Hull modifications

Discussion in 'Projects & Proposals' started by MKP, Jul 3, 2008.

  1. lazeyjack

    lazeyjack Guest

    you know, props, when a man builds a boat, he picks an engine, then fits a prop to the engine, he should in fact pick a boat, THEN pick a prop then last an engine and ratio to suit the prop
     
  2. TollyWally
    Joined: Mar 2005
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    Location: Fox Island

    TollyWally Senior Member

    I never fished the Bay but I spent 15 years next door in Cook Inlet. A friend of mine had a Roberts 36, the Anna Marie. It was a nice boat. It had a single and did maybe 10 - 12 knots. It is a little bit unusual to see a twin. It is done sometimes, but most guys don't want another wheel to hang up a net in and like the more robust keel with a single. Boats like these are usually custom built to the owners specs. LOL, of course those Bay guys are crazy.

    I've never seen one of these with tunnels before. The Bay has big flats, maybe they did it to get in shallower. Normally it would have a keel going all the way back with the shaft and prop exiting at the back of it with a steel plate tying the rudder to it . I realize it is a little too late but I think you are going to want some sort of keel set up on this boat. What I meant by trimming the skegs was cleaning up the net guards and sort of fairing things up.

    It's only my opinion but I'm not sure I'd get rid of those keel coolers. I know they cause a bit of drag and don't look very clean but I never heard a guy ***** that they were slowing him down much and they are a really good low maintence way of cooling the motors.

    I've spent a lot of time in boats similar to these and really like them. With a single screw and a keel I would feel safe in her up in the Gulf of Alaska in pretty miserable conditions.

    I don't know where Roberts were built, probably here in Washington. I can ask around and find out most likely. There weren't a whole lot of them built I don't think but they were well respected boats. I've never heard anyone badmouth them and you certainly can't say that about all of these kinds of boats. The Anna Marie was a nice boat, well built and comfortable at sea.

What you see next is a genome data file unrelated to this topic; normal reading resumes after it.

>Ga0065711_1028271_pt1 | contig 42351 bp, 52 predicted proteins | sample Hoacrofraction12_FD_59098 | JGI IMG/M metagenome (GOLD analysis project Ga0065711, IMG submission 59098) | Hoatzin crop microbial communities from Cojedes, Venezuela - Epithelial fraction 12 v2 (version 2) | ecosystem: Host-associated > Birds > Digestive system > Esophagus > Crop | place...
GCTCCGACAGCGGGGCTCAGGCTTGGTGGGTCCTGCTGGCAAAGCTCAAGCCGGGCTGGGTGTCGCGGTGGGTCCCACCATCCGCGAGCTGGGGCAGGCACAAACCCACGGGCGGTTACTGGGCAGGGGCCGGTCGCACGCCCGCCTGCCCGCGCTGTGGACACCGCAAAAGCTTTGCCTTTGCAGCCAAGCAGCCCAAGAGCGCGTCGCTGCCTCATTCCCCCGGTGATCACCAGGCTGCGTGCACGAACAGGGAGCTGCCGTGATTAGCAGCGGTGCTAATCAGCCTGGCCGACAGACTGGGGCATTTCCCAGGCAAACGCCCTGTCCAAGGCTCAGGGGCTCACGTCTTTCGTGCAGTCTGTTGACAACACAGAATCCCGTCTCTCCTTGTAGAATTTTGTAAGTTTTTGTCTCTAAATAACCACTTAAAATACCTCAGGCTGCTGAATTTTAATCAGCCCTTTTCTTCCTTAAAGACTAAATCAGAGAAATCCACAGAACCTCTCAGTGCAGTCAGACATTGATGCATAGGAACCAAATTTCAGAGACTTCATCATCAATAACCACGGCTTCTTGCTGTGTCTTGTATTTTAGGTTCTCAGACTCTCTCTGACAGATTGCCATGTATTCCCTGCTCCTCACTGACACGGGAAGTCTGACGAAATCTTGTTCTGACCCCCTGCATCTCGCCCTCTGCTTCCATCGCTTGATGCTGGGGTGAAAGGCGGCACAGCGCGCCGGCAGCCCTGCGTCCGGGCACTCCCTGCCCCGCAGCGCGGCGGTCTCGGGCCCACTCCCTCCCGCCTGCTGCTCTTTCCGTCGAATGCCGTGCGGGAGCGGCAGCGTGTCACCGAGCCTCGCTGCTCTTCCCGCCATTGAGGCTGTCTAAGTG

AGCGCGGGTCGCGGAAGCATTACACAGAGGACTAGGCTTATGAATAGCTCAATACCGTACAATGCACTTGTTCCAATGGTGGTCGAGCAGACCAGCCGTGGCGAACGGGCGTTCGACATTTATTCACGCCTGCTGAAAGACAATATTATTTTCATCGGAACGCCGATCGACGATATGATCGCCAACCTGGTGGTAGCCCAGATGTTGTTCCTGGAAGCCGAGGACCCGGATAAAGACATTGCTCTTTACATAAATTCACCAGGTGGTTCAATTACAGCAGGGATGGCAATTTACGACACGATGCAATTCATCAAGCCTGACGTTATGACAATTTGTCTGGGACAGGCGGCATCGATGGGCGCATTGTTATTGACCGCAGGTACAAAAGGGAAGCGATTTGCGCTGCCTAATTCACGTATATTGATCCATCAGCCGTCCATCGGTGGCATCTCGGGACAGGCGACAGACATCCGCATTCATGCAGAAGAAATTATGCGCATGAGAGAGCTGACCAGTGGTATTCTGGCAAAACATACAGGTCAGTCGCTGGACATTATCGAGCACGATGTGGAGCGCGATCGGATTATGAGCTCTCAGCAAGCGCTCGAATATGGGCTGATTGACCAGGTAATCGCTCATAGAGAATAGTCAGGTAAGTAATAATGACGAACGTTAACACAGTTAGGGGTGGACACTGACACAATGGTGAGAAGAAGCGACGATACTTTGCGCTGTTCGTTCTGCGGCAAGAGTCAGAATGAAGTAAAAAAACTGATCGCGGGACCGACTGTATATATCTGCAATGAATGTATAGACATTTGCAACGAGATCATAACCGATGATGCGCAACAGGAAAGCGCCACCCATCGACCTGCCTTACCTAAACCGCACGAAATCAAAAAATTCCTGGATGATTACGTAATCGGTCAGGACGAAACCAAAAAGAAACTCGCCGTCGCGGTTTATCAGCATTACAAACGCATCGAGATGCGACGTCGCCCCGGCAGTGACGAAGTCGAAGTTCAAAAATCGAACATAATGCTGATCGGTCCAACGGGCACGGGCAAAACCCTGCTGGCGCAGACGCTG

Maybe I was a little optimistic about 20 knots but once you take the weight of the reel and rigging etc. off and optimise for speed it doesn't seem far fetched. Your v drive idea is interesting. I would have never thought about that. I'll have to ponder it. It might let you fill in those tunnels.

    Have you given any consideration to a single screw? It would save considerable weight I think. Some guys like twins for the manueverability and reliability. I've always thought it would be easier and cheaper to keep one motor running reliabily rather than two. Half the filters, fluids, belts, starters, props, shafts, etc. With the hydraulics you already have you can install a damn nice bow thruster for lots cheaper than a motor and get back the manueverability factor. But I'm a single screw kind of guy, you should do what suits you. It is a thought though.

    Also did you say what kind of gear you have? Many of these boats have Twin Discs which are Cadillac gears, very heavy duty. You could probably get away with a Velvet drive and save another big chunk of weight.

    In any event keep us posted on your project and I really appreciate the pictures. Keep them coming :)
     
  3. MKP
    Joined: Jul 2008
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    Location: Benicia, CA

    MKP Junior Member

    Wally,
    Yes the boat has twin disc gears. I wouldn't trade them for the world though. -they're invincible!
    I have thought a lot about converting to a single screw, mainly because of the bigger wheel that I can swing. I love the twins though. It handles great and the redundancy in a lifesaver. saved my *** once already when a fuel filter plugged. I drive a tugboat for a living so I am really partial to twin screw boats.